Long-term liabilities mainly include term loans and debentures repayable within a period of more than one year.
Such liabilities are usually evidenced by an agreement called a debenture.  They may be secured by a fixed charge over a specific asset or secured by a floating charge on all the assets or they may be unsecured in which case they are called naked debentures.

Audit objectives
 To ascertain that:

i. All long-term liabilities are included in the financial statements i.e. completeness and accuracy.
ii. All long-term liabilities are genuine obligations of the entity
iii. All long-term liabilities are properly presented and disclosed in the financial statement. All information that is relevant such as terms of the facilities should be disclosed.

Verification Procedures

  • Obtain a schedule detailing the sums due at the beginning of the year, additions and redemption’s and the sum due at the year-end.
  • Obtain the terms and conditions of the loan as evidenced in the deed. This includes the amount lent, maturity date, repayment terms, interest payable e.t.c.
  • Agree the opening balances with last year’s accounts and working papers.
  • If any new loans have been received, verify that this was authorized by inspecting the minutes of the board meetings.
  •  Repayments made should be vouched through the cash book and the register of debenture holders and charges.
  • Interest payments should be vouched through the cash books and any outstanding amounts should be correctly accounted for.
  • If the loans are secured, confirm that the charge is registered at the registrar of companies.
  • Agree total amounts outstanding with the register of debenture holders or the lender.
  • Review restrictive terms of the contract and provisions relating to default in payment of interest and principal. If the company defaults in repayment determine the effect on the financial statements such as the need to provide for penalties. In extreme cases the company could be put under receivership.
  • If the facility was acquired for a specific purpose verify that it was actually applied for that intended purpose.
  • Ensure disclosure is in accordance with Companies Act requirements, clearly stating the date of redemption of the debentures.

Verification of contingencies e.g. Pending Litigation

  • The auditor should carry out procedures to become aware of any material litigation or claims involving the entity. Such procedures would include;
  • Review of the client system for recording claims and disputes and the procedures for bringing this to the attention of the board.
  • Examination of the minutes of the board for references to and indications of possible claims.
  • Making appropriate enquiries from management including obtaining representations about the existence and nature of litigation against the company.Inspection of bills rendered by the solicitors.
  • Reviewing correspondence with solicitors with an estimate of the possible ultimate liability.
  • Written assurance in the form of a representation letter from an appropriate directors that he is not aware of any other matters referred to the lawyers other than those disclosed.  If the     auditor is in doubt he should obtain a direct confirmation from the company’s lawyers.  The      request must be sent by the client not the auditor.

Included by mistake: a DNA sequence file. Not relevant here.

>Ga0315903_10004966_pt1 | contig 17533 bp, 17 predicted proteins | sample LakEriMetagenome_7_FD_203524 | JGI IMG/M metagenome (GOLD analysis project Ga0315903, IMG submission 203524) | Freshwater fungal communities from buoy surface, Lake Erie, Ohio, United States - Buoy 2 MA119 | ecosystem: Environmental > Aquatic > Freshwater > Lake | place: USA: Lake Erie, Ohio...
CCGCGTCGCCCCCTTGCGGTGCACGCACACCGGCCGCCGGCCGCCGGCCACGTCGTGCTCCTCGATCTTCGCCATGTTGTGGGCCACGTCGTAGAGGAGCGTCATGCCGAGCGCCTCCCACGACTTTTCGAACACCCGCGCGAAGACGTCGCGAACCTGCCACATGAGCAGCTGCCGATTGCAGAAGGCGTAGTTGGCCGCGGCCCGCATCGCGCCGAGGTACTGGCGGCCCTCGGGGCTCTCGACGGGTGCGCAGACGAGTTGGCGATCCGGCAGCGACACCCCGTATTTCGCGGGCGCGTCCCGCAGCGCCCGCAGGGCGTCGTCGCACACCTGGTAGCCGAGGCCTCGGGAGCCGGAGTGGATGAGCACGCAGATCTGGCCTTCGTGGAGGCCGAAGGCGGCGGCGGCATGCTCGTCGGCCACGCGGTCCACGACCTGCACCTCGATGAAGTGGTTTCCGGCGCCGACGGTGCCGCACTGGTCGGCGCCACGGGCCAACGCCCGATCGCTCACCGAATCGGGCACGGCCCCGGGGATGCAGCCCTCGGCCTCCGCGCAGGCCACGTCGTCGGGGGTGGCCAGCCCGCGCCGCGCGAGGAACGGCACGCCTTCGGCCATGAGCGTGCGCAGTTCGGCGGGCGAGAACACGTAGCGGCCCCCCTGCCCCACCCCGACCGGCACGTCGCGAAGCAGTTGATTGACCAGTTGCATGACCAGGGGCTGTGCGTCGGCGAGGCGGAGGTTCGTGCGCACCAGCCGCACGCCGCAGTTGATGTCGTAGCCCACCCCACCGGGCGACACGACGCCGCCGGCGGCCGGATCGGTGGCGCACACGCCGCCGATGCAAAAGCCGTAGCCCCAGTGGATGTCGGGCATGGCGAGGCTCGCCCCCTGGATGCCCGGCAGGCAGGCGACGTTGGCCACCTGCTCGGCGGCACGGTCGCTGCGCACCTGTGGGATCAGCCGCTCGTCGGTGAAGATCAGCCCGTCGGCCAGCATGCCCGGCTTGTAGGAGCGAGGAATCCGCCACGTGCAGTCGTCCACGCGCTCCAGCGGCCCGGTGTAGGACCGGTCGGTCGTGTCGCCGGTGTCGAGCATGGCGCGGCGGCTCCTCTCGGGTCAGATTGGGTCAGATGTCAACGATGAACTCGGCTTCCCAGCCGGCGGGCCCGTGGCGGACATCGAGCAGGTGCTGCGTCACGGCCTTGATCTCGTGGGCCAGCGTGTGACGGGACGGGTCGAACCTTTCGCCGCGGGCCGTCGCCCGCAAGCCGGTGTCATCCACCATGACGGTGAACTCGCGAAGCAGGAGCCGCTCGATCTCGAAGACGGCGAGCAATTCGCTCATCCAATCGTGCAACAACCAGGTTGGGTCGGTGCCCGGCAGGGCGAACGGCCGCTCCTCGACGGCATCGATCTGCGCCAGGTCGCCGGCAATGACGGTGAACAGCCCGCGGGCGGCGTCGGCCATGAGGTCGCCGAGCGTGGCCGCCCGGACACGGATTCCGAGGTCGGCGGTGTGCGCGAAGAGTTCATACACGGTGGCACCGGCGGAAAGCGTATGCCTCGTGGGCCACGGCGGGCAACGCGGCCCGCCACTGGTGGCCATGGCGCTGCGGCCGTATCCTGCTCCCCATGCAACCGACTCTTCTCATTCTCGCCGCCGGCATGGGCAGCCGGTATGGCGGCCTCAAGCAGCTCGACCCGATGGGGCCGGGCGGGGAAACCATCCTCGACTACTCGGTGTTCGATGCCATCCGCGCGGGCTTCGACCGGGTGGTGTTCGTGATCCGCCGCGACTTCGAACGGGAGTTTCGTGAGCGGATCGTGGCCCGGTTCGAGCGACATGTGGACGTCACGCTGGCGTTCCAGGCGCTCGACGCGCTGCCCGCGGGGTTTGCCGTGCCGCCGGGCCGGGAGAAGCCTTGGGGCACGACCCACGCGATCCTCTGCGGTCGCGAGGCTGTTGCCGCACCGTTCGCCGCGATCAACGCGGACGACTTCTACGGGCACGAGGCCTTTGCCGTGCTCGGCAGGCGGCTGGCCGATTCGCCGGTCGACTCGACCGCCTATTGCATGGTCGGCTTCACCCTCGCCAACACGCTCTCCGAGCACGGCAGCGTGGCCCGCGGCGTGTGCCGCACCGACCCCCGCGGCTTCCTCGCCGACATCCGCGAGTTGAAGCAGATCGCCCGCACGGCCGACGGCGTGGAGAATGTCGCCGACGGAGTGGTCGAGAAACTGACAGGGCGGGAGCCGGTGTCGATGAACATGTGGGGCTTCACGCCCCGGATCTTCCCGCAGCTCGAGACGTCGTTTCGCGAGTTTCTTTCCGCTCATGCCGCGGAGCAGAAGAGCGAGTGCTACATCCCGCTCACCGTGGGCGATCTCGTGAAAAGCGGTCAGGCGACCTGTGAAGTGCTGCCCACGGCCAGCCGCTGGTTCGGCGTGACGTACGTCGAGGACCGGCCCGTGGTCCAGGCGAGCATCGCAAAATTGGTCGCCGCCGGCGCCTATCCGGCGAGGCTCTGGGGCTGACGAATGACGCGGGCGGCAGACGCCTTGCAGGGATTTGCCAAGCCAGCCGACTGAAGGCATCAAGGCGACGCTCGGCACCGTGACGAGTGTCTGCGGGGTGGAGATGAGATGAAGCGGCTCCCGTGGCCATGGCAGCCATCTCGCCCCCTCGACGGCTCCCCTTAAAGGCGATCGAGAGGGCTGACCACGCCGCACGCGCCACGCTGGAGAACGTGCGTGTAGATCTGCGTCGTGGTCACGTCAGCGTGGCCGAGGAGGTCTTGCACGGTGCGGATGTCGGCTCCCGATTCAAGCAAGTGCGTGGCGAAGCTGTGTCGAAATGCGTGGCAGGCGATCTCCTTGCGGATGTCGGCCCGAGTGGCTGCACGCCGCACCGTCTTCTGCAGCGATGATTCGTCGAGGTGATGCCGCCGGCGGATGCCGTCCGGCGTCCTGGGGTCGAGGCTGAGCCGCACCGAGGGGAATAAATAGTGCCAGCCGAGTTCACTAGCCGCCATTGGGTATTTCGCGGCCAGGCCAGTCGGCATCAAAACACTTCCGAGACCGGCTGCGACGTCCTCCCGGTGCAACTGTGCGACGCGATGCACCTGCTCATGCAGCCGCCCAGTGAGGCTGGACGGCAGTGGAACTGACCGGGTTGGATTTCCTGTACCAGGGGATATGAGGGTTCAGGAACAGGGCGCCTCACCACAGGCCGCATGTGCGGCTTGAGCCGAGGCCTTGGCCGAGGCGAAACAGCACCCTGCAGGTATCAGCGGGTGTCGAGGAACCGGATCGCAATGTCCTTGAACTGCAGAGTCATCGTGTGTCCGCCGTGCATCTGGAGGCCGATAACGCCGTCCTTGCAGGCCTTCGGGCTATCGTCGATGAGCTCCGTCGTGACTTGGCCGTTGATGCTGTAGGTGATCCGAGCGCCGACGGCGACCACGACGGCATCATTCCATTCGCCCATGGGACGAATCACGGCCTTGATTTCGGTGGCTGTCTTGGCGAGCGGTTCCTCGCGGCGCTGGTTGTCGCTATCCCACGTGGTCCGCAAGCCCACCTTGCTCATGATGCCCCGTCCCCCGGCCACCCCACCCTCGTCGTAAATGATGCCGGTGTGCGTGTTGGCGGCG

Share Capital
This is a special sort of liability of a company.  When share capital has been issued in a year its verification is as follows:

a.    Ensure the issue is within the limits authorised by memorandum and articles of association.
b.    Ensure the issue was subject to a director’s minute.
c.    Ascertain and evaluate the system for control of issue.
d.    Verify that the system has been properly operated.  This will involve examining the     prospectus (if there is one) applications, applicators, application and allotment sheets, the     share register, cash received records, share certificate counterfoils, and repayment to     unsuccessful applicants.
e.    When the issue was one which was contingent upon permission to deal being received from stock exchange then:

  • Ensure that permission has been obtained.  If it has not been given, all the money subscribed must be returned.
  •  Ensure all the money was kept in a separate bank account until all conditions were  satisfied.
  •  Ensure that the minimum subscription has been received.  If there are not enough subscribers then the whole is returnable.
  • When the issue is not for cash but for other consideration vouch the agreement and ensure that all entries are properly made.

g.    Vouch the payment of underwriting and other fees.  When no new issue of shares has been     made the audit work will include:

  • Determine the total shares of each class as stated in the balance sheet and obtain a
  •  list of shareholdings which in total should agree with the balance sheet total.
  •  Test the balances in the share register with the list and vice versa.
  •  If this is not possible at the balance sheet it may be permissible to do it earlier provided that the auditor is satisfied with the system of control over transfers.
  •  When the share register is maintained by an independent firm of registrars, the
  •  auditor should obtain a certificate that the above work (a & b) has been done.